Article by Heinz Grill
In the ancient times of India’s yoga culture, every bow expressed a kind of self-released act of devotion, an act of making oneself free from the body, with a simultaneous glimpse of the soul into the infinite cosmos. This body-free feeling is certainly closer for the oriental, who was able, in silent notions, to preserve a cosmic sentiment of soul. To the occidental, who fosters more of an anthropocentric mentality that shows less openness, this feeling of devotion is rather alien. The cosmocentric and anthropocentric attitudes of soul are indicative of the fundamental sentiments of East and West.
In the classical exercise Yoga Mudra, there manifests a release of the head, the neck and the upper body. While the seat in lotus establishes a stable base, the upper body leans forward to the earth. Tensionless, without any use of force, the body relinquishes itself to the fate of the earth. Equanimity and serenity are expressed through the relaxed bowed-down state.
The stable lotus seat and the relaxed upper body.
The more this letting go of the entire upper half of the body succeeds, the more freely and easily the breath can stream into the lung space. The bending down is like a complete state of bodily release and prepares the lungs for the in-streaming breath. Nevertheless, while the body glides relaxed to the floor, the mind dwells in utmost attentiveness, observation and perception towards the individual stages of the exercise.
Yoga mudra in the kneeling position is an easier variation.
The focused bowing of the body promotes a growing consciousness of sensitivity and more profound perception. Every form of bodily release enlivens the processes of sensing and of guiding the thoughts.
The wide extension of the arms supports the movement down to the floor.
It is the lungs that, during the conscious leaning forward, to an increasing extent are freed from pressures, so that the breath can take up a free movement. The lungs become like a riverbed for a movement of air, opening themselves through the calm in flawlessness and sovereignty, right into the most minute cells. The breath acquires depth without becoming heavy. Yoga Mudra could justifiably represent one of the most outstanding exercises to regenerate the pleura, the respiratory tract, the intercostal muscles, the diaphragm, the bronchi and bronchioles, and it relaxes the shoulders and the neck.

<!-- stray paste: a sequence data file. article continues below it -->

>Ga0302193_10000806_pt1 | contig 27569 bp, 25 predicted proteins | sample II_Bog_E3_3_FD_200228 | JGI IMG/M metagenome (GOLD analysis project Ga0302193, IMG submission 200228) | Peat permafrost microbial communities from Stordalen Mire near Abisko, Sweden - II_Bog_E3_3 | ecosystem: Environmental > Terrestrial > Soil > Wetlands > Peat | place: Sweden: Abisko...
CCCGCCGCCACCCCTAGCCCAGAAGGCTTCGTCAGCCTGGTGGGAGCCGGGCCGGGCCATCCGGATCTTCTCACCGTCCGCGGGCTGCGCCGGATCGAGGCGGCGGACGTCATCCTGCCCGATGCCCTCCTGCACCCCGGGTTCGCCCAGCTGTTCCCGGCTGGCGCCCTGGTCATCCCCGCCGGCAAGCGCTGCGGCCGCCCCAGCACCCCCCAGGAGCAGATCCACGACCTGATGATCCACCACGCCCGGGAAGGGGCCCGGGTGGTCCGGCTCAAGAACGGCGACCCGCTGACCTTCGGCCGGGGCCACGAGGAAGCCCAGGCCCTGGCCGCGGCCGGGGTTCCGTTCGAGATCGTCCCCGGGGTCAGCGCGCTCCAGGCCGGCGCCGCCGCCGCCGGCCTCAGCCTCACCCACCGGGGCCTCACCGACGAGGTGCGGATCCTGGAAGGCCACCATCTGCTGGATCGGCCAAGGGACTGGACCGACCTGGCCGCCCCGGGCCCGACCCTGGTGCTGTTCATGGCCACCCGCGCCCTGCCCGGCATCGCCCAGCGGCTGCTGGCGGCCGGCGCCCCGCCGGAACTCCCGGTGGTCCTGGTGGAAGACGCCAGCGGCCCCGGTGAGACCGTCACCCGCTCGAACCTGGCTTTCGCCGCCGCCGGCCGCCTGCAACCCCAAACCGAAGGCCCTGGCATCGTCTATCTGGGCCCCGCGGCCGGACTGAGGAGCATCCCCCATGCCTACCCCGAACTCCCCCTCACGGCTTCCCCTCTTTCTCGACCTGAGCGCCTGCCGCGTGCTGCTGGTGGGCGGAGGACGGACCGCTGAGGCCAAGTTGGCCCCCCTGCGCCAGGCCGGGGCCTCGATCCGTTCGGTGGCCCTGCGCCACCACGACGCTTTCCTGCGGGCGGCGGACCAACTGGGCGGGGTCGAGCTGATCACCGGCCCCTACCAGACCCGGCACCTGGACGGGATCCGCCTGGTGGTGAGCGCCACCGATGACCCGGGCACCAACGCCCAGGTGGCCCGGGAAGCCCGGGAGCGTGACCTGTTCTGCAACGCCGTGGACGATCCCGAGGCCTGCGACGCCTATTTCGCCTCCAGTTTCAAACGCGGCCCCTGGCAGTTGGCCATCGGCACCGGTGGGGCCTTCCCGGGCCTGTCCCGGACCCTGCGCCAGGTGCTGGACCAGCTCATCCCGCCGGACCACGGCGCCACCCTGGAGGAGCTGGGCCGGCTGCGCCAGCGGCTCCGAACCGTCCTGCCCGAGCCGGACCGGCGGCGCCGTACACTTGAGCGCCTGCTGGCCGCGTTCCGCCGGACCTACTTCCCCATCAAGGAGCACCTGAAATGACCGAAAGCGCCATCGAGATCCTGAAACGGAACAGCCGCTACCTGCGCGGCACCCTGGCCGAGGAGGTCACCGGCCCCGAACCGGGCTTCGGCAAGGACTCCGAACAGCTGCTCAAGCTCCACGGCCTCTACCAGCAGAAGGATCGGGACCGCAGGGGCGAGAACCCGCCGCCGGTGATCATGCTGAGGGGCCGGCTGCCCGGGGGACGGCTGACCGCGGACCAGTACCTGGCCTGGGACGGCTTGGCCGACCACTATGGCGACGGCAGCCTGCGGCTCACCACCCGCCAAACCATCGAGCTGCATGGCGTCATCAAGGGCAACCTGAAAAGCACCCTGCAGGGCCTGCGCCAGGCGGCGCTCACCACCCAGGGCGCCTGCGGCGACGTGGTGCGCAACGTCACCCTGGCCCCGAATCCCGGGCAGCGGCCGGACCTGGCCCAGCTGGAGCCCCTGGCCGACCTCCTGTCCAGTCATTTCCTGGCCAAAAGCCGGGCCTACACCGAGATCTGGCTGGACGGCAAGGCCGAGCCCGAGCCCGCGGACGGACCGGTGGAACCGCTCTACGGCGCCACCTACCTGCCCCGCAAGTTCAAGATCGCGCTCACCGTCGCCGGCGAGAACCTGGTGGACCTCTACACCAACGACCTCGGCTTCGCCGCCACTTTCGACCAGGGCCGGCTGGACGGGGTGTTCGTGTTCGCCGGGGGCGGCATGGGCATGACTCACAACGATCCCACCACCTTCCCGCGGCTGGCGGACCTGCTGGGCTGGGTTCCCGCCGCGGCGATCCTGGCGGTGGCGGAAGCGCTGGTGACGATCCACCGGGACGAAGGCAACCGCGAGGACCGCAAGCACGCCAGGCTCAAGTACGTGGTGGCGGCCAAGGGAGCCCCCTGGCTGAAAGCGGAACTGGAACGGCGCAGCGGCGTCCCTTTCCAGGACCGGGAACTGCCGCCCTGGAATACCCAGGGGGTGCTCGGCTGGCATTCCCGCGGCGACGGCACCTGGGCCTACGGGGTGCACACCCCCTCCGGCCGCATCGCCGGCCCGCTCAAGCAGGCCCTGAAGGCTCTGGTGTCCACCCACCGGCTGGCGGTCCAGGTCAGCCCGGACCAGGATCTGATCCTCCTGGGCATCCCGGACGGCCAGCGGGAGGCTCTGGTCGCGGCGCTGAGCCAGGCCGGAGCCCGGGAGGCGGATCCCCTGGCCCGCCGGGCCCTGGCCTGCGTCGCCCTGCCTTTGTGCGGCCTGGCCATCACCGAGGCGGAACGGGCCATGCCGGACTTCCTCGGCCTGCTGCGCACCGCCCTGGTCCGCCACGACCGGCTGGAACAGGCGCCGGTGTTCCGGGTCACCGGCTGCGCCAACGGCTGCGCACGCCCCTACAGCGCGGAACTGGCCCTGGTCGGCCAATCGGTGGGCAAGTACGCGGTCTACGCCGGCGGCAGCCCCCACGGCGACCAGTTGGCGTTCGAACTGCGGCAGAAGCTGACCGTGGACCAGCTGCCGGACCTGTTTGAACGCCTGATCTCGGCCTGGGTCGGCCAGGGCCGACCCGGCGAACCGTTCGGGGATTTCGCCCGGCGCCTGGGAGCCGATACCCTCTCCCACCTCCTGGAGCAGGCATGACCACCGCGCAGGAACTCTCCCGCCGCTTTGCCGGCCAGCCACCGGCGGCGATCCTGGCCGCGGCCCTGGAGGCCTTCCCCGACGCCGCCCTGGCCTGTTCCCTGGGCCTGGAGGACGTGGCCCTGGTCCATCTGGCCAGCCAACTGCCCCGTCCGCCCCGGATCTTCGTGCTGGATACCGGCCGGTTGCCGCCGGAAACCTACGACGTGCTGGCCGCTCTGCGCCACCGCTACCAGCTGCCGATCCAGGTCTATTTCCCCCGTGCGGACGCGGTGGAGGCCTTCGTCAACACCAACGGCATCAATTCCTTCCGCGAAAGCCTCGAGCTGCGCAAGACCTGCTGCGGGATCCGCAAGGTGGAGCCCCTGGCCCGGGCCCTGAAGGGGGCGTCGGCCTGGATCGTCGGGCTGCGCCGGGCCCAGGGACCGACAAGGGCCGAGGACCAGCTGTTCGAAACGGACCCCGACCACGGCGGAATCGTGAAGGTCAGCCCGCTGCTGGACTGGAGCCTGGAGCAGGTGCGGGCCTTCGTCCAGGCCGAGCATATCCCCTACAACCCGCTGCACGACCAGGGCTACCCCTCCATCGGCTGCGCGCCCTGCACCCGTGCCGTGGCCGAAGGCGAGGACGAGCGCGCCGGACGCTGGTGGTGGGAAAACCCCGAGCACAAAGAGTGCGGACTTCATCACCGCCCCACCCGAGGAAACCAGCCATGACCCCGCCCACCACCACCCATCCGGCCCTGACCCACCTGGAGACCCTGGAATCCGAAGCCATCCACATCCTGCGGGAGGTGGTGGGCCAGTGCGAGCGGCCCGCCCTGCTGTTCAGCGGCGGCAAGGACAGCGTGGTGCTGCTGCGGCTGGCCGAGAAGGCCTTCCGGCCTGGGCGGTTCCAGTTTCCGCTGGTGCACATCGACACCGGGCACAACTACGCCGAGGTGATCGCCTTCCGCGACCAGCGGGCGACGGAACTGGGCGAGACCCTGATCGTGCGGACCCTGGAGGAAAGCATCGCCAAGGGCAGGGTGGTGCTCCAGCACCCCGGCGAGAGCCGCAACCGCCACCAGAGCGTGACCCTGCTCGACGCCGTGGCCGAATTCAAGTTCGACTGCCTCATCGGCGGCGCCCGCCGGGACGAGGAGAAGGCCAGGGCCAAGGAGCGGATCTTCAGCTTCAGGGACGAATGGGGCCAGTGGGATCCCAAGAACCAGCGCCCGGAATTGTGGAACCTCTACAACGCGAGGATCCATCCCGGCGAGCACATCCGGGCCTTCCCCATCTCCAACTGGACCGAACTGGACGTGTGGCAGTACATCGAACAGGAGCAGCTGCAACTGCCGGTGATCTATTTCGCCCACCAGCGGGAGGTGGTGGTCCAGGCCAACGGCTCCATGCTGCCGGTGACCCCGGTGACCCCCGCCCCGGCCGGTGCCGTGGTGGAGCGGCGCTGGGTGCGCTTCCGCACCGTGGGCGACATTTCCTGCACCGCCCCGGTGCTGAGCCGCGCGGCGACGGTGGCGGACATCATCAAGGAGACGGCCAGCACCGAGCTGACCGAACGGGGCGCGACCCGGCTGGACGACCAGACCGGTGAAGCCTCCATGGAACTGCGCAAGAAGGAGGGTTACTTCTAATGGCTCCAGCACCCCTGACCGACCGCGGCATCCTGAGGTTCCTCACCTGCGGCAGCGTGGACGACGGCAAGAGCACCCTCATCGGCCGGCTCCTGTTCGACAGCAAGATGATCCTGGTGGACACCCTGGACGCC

Yoga Mudra with variations:
Extending the sides of the body: parsva yogamudra.
Practitioners are bent forward with their upper body and lower themselves to the earth. A subtle process, which can be identified as roughly comparable with a feeling of bodily dying, constantly accompanies the individual stages of tilting oneself forward. The skin has a correspondence with the lungs. It remains relaxed over the whole body and face. When the skin is experienced by yoga practitioners as relaxed, they notice an easier and freer in-flowing of breath. For this reason practitioners should occasionally pay attention to the relaxed skin of their body.
The following variations are very demanding as practitioners need a fundamental degree of flexibility in order to be able to master the bound form of the lotus (as follows) to some extent free from tension.
Bound lotus bowing down.
Easier to perform is the arm movement backwards in a suitably chosen sitting position. While the arms rise steeply backwards and upwards, the shoulders and neck remain relaxed. The breath flows into the depth and holds present an exceptionally silent action of forces.
Arm variation behind the back
This movement that follows is usually only possible by conceding to a certain degree of tension at the skin. Nevertheless attention should be paid to the streaming in of breath, as if into a free riverbed, which opens itself to a movement coming from outside.
Yoga Mudra with hands folded behind the back.